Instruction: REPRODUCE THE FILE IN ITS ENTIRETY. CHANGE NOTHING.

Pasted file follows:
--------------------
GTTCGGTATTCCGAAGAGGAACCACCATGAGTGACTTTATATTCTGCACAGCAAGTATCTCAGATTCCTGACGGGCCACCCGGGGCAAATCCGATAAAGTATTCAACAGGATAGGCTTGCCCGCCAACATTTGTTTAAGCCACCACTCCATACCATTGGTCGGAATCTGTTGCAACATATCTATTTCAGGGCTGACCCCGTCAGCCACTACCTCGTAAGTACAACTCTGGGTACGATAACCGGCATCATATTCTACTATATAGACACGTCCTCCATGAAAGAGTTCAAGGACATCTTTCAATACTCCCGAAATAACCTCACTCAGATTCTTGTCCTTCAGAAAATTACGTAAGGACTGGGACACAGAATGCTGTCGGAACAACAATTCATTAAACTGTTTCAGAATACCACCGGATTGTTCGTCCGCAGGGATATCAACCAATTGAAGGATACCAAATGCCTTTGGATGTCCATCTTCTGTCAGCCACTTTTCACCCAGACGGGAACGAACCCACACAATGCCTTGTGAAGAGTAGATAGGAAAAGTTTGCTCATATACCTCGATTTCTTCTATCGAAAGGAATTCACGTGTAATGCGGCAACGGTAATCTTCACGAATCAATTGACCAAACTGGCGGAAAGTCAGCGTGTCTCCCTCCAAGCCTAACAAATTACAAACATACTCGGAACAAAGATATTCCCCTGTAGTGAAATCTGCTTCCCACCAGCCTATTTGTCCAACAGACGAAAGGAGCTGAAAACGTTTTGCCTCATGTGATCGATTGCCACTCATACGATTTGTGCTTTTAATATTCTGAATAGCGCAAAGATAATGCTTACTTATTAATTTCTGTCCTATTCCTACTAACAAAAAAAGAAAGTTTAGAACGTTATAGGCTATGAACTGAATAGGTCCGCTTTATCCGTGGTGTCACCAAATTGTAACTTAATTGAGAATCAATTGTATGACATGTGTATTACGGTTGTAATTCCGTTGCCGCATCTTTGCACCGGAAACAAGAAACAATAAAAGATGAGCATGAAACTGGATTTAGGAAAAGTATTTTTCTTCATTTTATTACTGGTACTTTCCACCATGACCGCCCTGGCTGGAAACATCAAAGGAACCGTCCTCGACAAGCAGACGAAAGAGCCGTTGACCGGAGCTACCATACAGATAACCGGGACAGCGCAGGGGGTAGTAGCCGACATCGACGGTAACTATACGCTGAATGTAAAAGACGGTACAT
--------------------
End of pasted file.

GTTCGGTATTCCGAAGAGGAACCACCATGAGTGACTTTATATTCTGCACAGCAAGTATCTCAGATTCCTGACGGGCCACCCGGGGCAAATCCGATAAAGTATTCAACAGGATAGGCTTGCCCGCCAACATTTGTTTAAGCCACCACTCCATACCATTGGTCGGAATCTGTTGCAACATATCTATTTCAGGGCTGACCCCGTCAGCCACTACCTCGTAAGTACAACTCTGGGTACGATAACCGGCATCATATTCTACTATATAGACACGTCCTCCATGAAAGAGTTCAAGGACATCTTTCAATACTCCCGAAATAACCTCACTCAGATTCTTGTCCTTCAGAAAATTACGTAAGGACTGGGACACAGAATGCTGTCGGAACAACAATTCATTAAACTGTTTCAGAATACCACCGGATTGTTCGTCCGCAGGGATATCAACCAATTGAAGGATACCAAATGCCTTTGGATGTCCATCTTCTGTCAGCCACTTTTCACCCAGACGGGAACGAACCCACACAATGCCTTGTGAAGAGTAGATAGGAAAAGTTTGCTCATATACCTCGATTTCTTCTATCGAAAGGAATTCACGTGTAATGCGGCAACGGTAATCTTCACGAATCAATTGACCAAACTGGCGGAAAGTCAGCGTGTCTCCCTCCAAGCCTAACAAATTACAAACATACTCGGAACAAAGATATTCCCCTGTAGTGAAATCTGCTTCCCACCAGCCTATTTGTCCAACAGACGAAAGGAGCTGAAAACGTTTTGCCTCATGTGATCGATTGCCACTCATACGATTTGTGCTTTTAATATTCTGAATAGCGCAAAGATAATGCTTACTTATTAATTTCTGTCCTATTCCTACTAACAAAAAAAGAAAGTTTAGAACGTTATAGGCTATGAACTGAATAGGTCCGCTTTATCCGTGGTGTCACCAAATTGTAACTTAATTGAGAATCAATTGTATGACATGTGTATTACGGTTGTAATTCCGTTGCCGCATCTTTGCACCGGAAACAAGAAACAATAAAAGATGAGCATGAAACTGGATTTAGGAAAAGTATTTTTCTTCATTTTATTACTGGTACTTTCCACCATGACCGCCCTGGCTGGAAACATCAAAGGAACCGTCCTCGACAAGCAGACGAAAGAGCCGTTGACCGGAGCTACCATACAGATAACCGGGACAGCGCAGGGGGTAGTAGCCGACATCGACGGTAACTATACGCTGAATGTAAAAGACGGTACAT